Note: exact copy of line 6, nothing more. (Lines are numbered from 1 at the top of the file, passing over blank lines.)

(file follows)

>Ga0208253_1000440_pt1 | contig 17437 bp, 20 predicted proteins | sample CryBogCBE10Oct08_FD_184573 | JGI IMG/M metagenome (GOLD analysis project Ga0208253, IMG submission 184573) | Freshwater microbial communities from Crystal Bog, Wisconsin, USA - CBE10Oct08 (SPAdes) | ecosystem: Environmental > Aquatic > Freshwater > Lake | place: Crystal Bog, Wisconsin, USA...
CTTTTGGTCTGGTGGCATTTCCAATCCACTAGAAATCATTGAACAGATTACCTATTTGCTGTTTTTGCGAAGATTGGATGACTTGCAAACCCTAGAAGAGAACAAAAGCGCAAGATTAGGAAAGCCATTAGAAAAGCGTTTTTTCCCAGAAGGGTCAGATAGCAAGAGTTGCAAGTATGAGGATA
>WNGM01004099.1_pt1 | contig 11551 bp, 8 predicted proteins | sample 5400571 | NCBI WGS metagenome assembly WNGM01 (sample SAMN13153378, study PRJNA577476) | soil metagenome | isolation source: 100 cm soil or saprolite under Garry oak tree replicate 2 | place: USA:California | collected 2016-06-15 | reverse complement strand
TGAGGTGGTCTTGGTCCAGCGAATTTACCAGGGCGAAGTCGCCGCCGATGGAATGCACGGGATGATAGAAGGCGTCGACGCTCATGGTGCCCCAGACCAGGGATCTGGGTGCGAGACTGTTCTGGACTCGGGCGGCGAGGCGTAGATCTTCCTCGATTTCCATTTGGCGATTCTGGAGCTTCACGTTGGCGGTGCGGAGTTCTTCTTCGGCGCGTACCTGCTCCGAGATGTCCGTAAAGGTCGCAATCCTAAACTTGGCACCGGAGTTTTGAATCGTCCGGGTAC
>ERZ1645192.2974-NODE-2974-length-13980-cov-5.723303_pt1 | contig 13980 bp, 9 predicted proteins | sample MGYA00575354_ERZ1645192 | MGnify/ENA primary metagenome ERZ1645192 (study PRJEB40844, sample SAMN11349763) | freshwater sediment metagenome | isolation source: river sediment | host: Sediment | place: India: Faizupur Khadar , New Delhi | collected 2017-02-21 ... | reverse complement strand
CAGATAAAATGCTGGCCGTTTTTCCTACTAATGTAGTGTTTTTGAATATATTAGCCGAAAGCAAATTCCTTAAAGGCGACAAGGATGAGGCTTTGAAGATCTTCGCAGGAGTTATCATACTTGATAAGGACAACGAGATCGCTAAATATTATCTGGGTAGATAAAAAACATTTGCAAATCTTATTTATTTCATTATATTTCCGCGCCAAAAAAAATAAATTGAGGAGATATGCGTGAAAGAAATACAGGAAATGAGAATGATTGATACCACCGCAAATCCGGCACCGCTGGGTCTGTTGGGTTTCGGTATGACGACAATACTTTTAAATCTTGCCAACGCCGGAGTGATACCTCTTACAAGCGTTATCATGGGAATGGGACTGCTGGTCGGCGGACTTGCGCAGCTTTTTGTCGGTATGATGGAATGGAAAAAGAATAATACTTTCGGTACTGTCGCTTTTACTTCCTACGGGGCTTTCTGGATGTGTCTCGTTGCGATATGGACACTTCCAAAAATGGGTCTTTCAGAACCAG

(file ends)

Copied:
CAGATAAAATGCTGGCCGTTTTTCCTACTAATGTAGTGTTTTTGAATATATTAGCCGAAAGCAAATTCCTTAAAGGCGACAAGGATGAGGCTTTGAAGATCTTCGCAGGAGTTATCATACTTGATAAGGACAACGAGATCGCTAAATATTATCTGGGTAGATAAAAAACATTTGCAAATCTTATTTATTTCATTATATTTCCGCGCCAAAAAAAATAAATTGAGGAGATATGCGTGAAAGAAATACAGGAAATGAGAATGATTGATACCACCGCAAATCCGGCACCGCTGGGTCTGTTGGGTTTCGGTATGACGACAATACTTTTAAATCTTGCCAACGCCGGAGTGATACCTCTTACAAGCGTTATCATGGGAATGGGACTGCTGGTCGGCGGACTTGCGCAGCTTTTTGTCGGTATGATGGAATGGAAAAAGAATAATACTTTCGGTACTGTCGCTTTTACTTCCTACGGGGCTTTCTGGATGTGTCTCGTTGCGATATGGACACTTCCAAAAATGGGTCTTTCAGAACCAG